Question: Where in the world is a “chapel of souls” covered in more than 15,000 blue and white tiles?
Answer: Chapel Almas de Santa Catarina, Porto, Portugal
On the bustling street of Santa Catarina in Porto, Portugal, one building clad in iridescent tiles of blue and white acts as both a place of worship and a work of public art. The church is Chapel Almas de Santa Catarina or Capela das Almas—which means “Chapel of Souls”—and is one of the best examples of Portugal’s distinctive ceramic tilework.
The entire exterior of the church acts as a canvas upon which intricate blue and white tiles tell a story. More than 15,000 of them fit together to depict scenes from the death of Saint Francis and the martyrdom of Saint Catherine of Alexandria. While the building was constructed in the 18th century, the beautiful tilework wasn’t added until 1929 by ceramist Eduardo Leite. The style, however, reflects many other palaces and churches built across Portugal centuries before which also have blue and white facades. These ceramic tiles are known as “azulejos” and are an artistic staple of the Iberian Peninsula.
The use of glazed and decorative ceramic tiles dates back as far as ancient Babylon when they covered magnificent castles. Later, colorful tiles with geometric designs became an important part of art and religious expression for Islamic empires. They were used to ornately cover the exterior and interior of luxurious palaces and mosques. Muslim potters created a luster glaze to give the tiles their distinctive iridescent finish.
By the eighth century, the Moors brought this style to Iberia when they ruled the peninsula. Seville, Spain became the first major center of the azulejos tile industry. In 1498, King Manuel I of Portugal visited Seville and was dazzled by the shiny tiles around the city. He brought the idea back to Portugal and had his castle covered in colored tiles. Since then it has flourished as a quintessential element of Portuguese art and architecture. The tiles cover the walls of churches, palaces, homes, schools, and parks and depict scenes from throughout history. In Portugal, the intricate detailing helps to keep a record of the country’s seafaring history and achievements especially from the Age of Discovery which lasted from the 15th to 17th centuries.
By covering blank walls, the tiles can tell a story about the history, religion, and culture of Portugal’s cities and villages, as well as serve as public artwork. While the Chapel das Almas isn’t necessarily one of the oldest examples of azulejos in the city of Porto, it is a masterpiece example of this iconic decoration.
9 More Facts About the Spectacular Azulejos Tilework:
- Despite the unmistakable blue coloring of the azulejos, the name surprisingly doesn’t come from “azul,” Portugal’s word for blue, but actually stems from the Arabic word “zellij” which means polished stone.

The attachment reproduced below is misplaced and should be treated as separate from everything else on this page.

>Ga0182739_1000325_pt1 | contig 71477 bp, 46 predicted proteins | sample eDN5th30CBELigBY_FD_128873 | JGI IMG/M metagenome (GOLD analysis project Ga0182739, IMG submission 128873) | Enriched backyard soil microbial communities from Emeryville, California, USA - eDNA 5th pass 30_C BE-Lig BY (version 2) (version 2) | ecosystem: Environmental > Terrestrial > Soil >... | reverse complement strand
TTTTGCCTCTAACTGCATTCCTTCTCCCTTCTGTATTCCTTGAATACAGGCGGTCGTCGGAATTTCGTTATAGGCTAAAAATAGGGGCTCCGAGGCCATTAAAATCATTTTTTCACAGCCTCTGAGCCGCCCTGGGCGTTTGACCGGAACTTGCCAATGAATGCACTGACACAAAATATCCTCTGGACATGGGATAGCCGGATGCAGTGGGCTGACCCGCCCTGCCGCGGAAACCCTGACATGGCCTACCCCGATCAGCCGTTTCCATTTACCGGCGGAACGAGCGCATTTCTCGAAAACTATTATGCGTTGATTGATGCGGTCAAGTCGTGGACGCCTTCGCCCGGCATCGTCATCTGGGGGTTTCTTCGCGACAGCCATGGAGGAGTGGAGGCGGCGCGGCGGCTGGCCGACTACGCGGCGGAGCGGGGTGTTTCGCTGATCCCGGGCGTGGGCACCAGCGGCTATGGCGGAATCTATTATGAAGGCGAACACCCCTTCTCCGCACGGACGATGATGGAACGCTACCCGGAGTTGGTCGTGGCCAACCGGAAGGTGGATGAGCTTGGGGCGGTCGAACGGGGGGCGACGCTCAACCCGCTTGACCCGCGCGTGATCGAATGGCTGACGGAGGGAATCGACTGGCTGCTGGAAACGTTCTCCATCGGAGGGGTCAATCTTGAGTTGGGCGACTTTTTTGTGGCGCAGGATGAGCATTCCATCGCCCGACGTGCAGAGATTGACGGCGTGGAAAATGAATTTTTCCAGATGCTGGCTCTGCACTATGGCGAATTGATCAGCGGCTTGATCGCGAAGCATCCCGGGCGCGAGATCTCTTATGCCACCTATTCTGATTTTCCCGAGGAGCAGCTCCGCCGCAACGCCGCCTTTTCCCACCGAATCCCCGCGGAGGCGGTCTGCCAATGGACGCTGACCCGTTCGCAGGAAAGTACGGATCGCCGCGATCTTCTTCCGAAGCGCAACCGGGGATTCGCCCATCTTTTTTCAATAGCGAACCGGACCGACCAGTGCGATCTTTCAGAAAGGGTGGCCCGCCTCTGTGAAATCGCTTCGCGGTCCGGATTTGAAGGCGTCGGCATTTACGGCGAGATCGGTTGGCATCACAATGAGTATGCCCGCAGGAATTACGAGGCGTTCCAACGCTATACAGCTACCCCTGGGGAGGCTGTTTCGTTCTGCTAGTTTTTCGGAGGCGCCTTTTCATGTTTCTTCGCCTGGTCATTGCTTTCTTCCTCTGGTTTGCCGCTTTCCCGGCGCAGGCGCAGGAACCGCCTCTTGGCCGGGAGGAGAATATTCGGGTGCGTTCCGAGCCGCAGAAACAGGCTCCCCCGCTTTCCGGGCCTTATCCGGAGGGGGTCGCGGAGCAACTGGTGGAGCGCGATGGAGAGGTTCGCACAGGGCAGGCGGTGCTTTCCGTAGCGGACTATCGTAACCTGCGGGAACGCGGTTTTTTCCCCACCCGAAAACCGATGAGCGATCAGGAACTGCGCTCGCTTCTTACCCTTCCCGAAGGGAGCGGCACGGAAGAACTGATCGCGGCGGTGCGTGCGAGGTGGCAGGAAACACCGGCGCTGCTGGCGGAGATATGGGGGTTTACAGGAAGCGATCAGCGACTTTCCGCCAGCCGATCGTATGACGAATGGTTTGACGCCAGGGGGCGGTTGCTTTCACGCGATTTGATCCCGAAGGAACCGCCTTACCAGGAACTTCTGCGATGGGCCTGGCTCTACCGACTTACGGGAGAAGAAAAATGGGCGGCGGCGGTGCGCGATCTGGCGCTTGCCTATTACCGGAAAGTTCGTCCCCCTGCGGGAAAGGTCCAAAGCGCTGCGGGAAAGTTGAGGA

- While it is used as ornamental art, the tiles also help with temperature control inside of homes and buildings. The waterproof glazed surface protects walls from moisture and decay.
- The blue and white coloring was inspired by the elegance of Asia’s porcelain. At the time, porcelain was a luxury and symbol of wealth that Europeans began to try and emulate. The Dutch began making tiles in blue and white tones which the Portuguese imported for their buildings.
- Some say the blue coloring also comes from the obsession with the lapis stone at that time. This semi-precious stone was prized for its blue hue during the Age of Discovery and was thought to be connected with knowledge and insight. Perhaps, they covered their walls in blue to reflect this magical stone.
- Birds and leaves were also frequently used motifs in the artwork, possibly inspired by the luxurious Asian fabrics of the time.
- Some tiled walls incorporated written captions below the scenes as a way to tell biblical moments and stories. At the time, books were a privilege that few had access to so the walls served as a way to pass down stories.
- Portugal’s oldest azulejos factory is Sant’Anna in Lisbon. The factory has been producing handmade azulejos since 1741 and today, more than 90% of its production is sent abroad.
- Today, azulejos are a dominant decoration in every Portuguese city and village, covering everything from subway stations to benches and street signs. Private homes are also frequently covered in tilework both on the outside and the inside.
- Another one of the most popular destinations for seeing azulejos is the Sao Bento Station in Porto which has interior walls covered in vibrant blue scenes.
See the beautiful tilework of the Capela Das Almas and more dazzling azulejos during Northern Spain & Portugal: Pilgrimage into the Past.